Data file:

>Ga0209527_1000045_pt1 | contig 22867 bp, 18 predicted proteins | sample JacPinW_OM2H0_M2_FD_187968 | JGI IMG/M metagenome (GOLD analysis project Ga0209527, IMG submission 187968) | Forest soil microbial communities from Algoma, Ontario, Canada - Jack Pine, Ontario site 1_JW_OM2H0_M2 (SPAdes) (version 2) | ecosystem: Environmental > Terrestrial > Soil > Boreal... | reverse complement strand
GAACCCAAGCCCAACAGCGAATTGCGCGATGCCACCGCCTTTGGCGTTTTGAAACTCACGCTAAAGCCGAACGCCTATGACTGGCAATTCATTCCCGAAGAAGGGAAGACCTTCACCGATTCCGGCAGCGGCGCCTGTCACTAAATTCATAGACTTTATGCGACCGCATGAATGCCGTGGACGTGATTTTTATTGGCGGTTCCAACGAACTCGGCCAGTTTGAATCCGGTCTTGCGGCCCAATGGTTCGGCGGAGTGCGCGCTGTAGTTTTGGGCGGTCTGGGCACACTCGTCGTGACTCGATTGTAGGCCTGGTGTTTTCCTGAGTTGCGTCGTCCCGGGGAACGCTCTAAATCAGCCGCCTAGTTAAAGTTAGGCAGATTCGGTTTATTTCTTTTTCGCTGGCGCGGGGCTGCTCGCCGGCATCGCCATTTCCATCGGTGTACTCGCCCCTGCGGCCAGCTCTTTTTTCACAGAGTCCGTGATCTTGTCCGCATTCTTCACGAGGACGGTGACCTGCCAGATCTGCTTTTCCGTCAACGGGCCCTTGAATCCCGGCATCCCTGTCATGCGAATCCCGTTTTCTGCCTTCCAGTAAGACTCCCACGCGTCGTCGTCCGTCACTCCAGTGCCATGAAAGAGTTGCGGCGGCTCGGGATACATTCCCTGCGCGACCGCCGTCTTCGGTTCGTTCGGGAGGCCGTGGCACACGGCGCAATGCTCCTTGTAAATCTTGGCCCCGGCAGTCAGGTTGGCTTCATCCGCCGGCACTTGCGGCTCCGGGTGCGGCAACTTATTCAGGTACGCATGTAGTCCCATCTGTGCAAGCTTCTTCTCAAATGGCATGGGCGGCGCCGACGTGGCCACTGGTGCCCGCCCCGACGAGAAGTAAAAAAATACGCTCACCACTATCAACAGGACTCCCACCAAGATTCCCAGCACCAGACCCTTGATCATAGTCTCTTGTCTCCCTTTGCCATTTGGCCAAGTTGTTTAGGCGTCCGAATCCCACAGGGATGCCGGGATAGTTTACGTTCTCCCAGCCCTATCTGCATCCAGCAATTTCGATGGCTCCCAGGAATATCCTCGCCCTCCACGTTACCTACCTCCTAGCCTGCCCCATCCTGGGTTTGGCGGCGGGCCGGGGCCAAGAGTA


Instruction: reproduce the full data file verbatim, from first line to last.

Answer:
>Ga0209527_1000045_pt1 | contig 22867 bp, 18 predicted proteins | sample JacPinW_OM2H0_M2_FD_187968 | JGI IMG/M metagenome (GOLD analysis project Ga0209527, IMG submission 187968) | Forest soil microbial communities from Algoma, Ontario, Canada - Jack Pine, Ontario site 1_JW_OM2H0_M2 (SPAdes) (version 2) | ecosystem: Environmental > Terrestrial > Soil > Boreal... | reverse complement strand
GAACCCAAGCCCAACAGCGAATTGCGCGATGCCACCGCCTTTGGCGTTTTGAAACTCACGCTAAAGCCGAACGCCTATGACTGGCAATTCATTCCCGAAGAAGGGAAGACCTTCACCGATTCCGGCAGCGGCGCCTGTCACTAAATTCATAGACTTTATGCGACCGCATGAATGCCGTGGACGTGATTTTTATTGGCGGTTCCAACGAACTCGGCCAGTTTGAATCCGGTCTTGCGGCCCAATGGTTCGGCGGAGTGCGCGCTGTAGTTTTGGGCGGTCTGGGCACACTCGTCGTGACTCGATTGTAGGCCTGGTGTTTTCCTGAGTTGCGTCGTCCCGGGGAACGCTCTAAATCAGCCGCCTAGTTAAAGTTAGGCAGATTCGGTTTATTTCTTTTTCGCTGGCGCGGGGCTGCTCGCCGGCATCGCCATTTCCATCGGTGTACTCGCCCCTGCGGCCAGCTCTTTTTTCACAGAGTCCGTGATCTTGTCCGCATTCTTCACGAGGACGGTGACCTGCCAGATCTGCTTTTCCGTCAACGGGCCCTTGAATCCCGGCATCCCTGTCATGCGAATCCCGTTTTCTGCCTTCCAGTAAGACTCCCACGCGTCGTCGTCCGTCACTCCAGTGCCATGAAAGAGTTGCGGCGGCTCGGGATACATTCCCTGCGCGACCGCCGTCTTCGGTTCGTTCGGGAGGCCGTGGCACACGGCGCAATGCTCCTTGTAAATCTTGGCCCCGGCAGTCAGGTTGGCTTCATCCGCCGGCACTTGCGGCTCCGGGTGCGGCAACTTATTCAGGTACGCATGTAGTCCCATCTGTGCAAGCTTCTTCTCAAATGGCATGGGCGGCGCCGACGTGGCCACTGGTGCCCGCCCCGACGAGAAGTAAAAAAATACGCTCACCACTATCAACAGGACTCCCACCAAGATTCCCAGCACCAGACCCTTGATCATAGTCTCTTGTCTCCCTTTGCCATTTGGCCAAGTTGTTTAGGCGTCCGAATCCCACAGGGATGCCGGGATAGTTTACGTTCTCCCAGCCCTATCTGCATCCAGCAATTTCGATGGCTCCCAGGAATATCCTCGCCCTCCACGTTACCTACCTCCTAGCCTGCCCCATCCTGGGTTTGGCGGCGGGCCGGGGCCAAGAGTA